Many myths and mistakes are still quite common regarding entrepreneurs, like the idea that entrepreneurship will bring either failure or fortune, that entrepreneurs are aggressive, risk favourable or that they are not team players motivated solely by money. For instance, it would facilitate and sponsor initiative in other domains apart from business and it would alleviate the guilt and bad feelings around those who fail, valuing the process and the attempt.

5.  Which possibilities has Project Management to create a learning environment in which students can develop entrepreneurship competences?

Project Management practice can complement Entrepreneurship ideas, as both make appeal to the capacity of making things happen according to plans, defend behaviours of autonomy and responsibility and highlight the need to innovate to reach success.

But one should not forget that there is a strong separating element between both, that relates to the involvement and sense of ownership. Entrepreneurship has for focus, as objective and mission, an idea represented by a service or a product of main interest and controlled by the entrepreneur. Project management is focused on objectives defined aiming problems previously identified and analysed. These objectives usually give rise to a service or a product, that can be feasible or not, and that sometimes have no special meaning, emotional or professional, to the people in charge of it, who sometimes have little power to decide or change, independently of being or not entrepreneur.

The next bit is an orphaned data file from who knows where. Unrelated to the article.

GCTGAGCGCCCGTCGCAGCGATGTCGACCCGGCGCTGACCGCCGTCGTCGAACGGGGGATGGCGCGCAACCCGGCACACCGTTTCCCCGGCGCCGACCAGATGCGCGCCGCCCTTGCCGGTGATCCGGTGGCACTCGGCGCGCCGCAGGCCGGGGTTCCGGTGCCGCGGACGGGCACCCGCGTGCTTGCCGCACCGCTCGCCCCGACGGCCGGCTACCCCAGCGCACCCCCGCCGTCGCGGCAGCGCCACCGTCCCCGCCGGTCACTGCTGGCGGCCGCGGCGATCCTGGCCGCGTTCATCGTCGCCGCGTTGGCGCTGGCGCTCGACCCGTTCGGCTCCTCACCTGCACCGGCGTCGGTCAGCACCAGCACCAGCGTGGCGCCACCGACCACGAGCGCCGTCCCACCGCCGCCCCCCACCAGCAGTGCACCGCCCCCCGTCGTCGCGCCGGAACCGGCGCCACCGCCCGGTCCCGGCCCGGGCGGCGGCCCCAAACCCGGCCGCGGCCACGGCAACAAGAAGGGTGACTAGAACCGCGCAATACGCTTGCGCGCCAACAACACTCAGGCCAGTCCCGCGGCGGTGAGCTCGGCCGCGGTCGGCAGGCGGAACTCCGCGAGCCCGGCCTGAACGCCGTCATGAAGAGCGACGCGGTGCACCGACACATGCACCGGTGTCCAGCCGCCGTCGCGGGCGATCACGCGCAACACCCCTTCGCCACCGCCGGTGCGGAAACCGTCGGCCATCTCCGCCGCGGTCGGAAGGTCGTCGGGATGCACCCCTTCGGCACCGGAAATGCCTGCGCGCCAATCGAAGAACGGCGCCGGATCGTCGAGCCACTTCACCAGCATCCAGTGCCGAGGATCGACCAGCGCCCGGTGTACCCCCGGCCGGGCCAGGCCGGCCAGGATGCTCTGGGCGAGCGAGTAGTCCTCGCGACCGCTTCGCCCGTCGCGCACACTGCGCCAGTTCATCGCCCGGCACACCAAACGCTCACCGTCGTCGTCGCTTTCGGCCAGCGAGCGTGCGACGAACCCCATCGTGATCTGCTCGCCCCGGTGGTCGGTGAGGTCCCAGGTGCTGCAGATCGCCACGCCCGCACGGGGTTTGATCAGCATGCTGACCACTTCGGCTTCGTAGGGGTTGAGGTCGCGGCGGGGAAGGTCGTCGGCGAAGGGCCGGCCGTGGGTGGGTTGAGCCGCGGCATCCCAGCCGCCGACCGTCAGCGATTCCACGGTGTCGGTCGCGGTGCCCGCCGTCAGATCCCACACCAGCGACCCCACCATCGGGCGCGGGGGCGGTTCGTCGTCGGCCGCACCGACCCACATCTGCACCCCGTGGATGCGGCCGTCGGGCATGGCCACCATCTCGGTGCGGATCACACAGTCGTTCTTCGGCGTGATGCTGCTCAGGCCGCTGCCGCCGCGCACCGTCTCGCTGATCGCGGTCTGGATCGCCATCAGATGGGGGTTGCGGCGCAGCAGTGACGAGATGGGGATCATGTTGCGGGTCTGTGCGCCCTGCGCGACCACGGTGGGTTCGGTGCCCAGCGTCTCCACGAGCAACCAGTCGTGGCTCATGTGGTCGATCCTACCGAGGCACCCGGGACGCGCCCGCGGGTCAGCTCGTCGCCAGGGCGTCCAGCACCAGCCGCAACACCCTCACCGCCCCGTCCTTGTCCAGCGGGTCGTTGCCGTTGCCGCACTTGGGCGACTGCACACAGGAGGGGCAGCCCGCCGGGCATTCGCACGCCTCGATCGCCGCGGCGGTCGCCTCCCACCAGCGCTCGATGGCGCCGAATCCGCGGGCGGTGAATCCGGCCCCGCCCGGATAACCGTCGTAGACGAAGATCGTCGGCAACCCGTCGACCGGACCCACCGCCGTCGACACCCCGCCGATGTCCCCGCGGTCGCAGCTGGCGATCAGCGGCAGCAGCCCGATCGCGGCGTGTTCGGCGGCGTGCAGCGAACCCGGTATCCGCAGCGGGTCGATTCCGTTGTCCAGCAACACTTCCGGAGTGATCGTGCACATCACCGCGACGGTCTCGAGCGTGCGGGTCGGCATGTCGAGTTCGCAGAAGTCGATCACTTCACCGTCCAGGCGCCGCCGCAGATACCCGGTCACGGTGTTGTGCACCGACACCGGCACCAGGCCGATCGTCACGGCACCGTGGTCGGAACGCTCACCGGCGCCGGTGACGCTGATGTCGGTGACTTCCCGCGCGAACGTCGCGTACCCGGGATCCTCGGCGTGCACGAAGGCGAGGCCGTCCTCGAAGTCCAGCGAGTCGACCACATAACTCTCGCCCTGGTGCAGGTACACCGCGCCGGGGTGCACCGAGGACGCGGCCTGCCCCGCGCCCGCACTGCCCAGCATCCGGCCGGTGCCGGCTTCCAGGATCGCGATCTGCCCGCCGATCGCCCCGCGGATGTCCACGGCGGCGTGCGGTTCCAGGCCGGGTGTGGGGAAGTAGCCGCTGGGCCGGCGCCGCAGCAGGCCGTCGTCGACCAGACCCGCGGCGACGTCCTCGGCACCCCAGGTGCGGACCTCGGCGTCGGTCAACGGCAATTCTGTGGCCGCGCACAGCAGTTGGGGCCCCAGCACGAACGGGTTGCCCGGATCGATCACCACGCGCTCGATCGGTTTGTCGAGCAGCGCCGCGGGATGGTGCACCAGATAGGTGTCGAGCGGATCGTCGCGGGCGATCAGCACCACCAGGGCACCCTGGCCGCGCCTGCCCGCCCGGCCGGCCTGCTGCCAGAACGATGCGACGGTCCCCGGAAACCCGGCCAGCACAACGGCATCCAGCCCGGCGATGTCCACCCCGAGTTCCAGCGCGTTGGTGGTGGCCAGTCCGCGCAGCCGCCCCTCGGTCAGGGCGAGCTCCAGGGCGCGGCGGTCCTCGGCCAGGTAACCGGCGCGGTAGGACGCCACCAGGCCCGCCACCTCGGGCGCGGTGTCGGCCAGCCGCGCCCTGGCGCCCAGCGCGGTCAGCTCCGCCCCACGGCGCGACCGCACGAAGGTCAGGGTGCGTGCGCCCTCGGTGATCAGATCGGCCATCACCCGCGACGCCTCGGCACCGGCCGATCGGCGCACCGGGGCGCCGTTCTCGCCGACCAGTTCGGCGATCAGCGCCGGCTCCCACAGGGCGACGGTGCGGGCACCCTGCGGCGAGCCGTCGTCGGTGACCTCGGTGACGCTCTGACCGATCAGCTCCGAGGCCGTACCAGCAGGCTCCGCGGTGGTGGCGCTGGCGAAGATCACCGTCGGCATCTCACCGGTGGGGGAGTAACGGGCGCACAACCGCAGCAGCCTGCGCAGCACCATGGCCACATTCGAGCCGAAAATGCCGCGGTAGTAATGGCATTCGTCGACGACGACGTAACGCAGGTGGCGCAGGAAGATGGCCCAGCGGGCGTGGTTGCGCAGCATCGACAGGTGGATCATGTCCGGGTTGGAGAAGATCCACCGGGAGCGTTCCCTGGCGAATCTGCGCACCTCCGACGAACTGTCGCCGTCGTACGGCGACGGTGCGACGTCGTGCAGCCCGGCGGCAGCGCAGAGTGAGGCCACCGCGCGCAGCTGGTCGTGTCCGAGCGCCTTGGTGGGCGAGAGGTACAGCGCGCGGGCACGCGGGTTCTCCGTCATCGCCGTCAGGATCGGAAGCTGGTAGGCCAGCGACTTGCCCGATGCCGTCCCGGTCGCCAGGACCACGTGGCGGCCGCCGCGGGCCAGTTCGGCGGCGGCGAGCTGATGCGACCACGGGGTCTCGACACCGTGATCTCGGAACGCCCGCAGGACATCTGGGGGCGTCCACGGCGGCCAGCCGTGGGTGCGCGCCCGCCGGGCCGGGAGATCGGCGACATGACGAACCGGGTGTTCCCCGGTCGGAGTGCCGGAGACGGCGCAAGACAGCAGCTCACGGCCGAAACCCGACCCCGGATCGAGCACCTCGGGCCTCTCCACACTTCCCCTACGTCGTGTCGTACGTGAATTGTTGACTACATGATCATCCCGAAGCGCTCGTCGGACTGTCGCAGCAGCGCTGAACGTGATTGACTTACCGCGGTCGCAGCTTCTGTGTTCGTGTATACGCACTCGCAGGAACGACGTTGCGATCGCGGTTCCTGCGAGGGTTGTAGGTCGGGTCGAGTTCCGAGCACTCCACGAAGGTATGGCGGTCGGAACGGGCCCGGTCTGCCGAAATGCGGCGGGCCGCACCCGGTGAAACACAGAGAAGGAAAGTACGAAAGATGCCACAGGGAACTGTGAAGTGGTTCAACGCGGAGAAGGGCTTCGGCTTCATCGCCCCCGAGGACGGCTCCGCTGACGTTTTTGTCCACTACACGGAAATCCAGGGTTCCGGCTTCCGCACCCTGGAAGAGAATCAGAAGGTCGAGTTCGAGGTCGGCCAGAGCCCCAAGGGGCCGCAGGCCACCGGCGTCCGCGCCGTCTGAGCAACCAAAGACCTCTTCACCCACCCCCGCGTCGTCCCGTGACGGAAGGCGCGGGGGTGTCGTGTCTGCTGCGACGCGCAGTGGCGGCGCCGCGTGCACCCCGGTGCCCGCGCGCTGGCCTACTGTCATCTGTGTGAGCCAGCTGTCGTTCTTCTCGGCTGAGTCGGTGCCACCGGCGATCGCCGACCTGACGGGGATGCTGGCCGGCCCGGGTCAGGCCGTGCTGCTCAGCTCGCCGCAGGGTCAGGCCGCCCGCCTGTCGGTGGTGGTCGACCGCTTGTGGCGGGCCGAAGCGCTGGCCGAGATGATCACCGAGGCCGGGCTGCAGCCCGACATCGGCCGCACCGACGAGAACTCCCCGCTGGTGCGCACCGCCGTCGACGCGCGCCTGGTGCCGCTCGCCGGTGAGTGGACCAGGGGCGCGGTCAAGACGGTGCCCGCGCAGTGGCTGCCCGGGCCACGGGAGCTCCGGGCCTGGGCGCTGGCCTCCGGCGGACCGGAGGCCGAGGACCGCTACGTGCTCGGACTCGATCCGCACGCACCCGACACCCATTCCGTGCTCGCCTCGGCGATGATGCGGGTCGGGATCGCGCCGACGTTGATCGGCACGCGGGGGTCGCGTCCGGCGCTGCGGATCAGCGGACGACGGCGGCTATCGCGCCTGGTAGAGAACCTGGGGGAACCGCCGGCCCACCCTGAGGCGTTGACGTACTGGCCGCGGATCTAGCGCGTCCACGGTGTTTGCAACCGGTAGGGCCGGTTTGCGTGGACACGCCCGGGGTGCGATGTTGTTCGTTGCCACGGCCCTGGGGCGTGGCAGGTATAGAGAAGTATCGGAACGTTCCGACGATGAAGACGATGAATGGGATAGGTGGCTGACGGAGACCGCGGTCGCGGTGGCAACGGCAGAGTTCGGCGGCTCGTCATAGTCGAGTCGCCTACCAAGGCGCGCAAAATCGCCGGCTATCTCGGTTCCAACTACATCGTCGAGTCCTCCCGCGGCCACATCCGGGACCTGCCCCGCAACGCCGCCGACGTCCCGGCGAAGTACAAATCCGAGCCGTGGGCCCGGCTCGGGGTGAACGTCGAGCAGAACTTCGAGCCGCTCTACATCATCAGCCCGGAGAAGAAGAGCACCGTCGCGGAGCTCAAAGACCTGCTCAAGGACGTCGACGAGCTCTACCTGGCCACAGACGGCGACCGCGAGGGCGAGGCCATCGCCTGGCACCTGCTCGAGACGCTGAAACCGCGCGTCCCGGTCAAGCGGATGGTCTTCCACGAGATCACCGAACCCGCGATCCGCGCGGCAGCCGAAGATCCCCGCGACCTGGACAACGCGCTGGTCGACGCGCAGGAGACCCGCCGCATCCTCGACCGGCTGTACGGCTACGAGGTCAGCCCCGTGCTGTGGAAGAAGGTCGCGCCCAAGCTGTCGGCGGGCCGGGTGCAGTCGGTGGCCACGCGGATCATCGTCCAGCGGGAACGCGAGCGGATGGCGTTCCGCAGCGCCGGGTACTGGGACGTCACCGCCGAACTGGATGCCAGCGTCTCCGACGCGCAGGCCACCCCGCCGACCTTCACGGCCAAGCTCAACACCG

After the PIA2 experience in Portuguese schools, the main contributions that Project Management in the context of vocational school can bring to the acquisition and consolidation of entrepreneurial skills are:

  1. Facilitates skills related to team work and networking, as a mean to obtain not only different opinions and perspectives, but also support, sponsor or several resources that make ideas feasible: communication, negotiation, tolerance and understanding of the other, delegation, coordination,…
  1. Promotes planning skills, that are based in projection and anticipation, of what will happen if it is done this way, the risk associated with this option, who will be affected by these needs / results. This abstract reflection skills are fundamental for problem solving, flexibility, improvisation, decision making…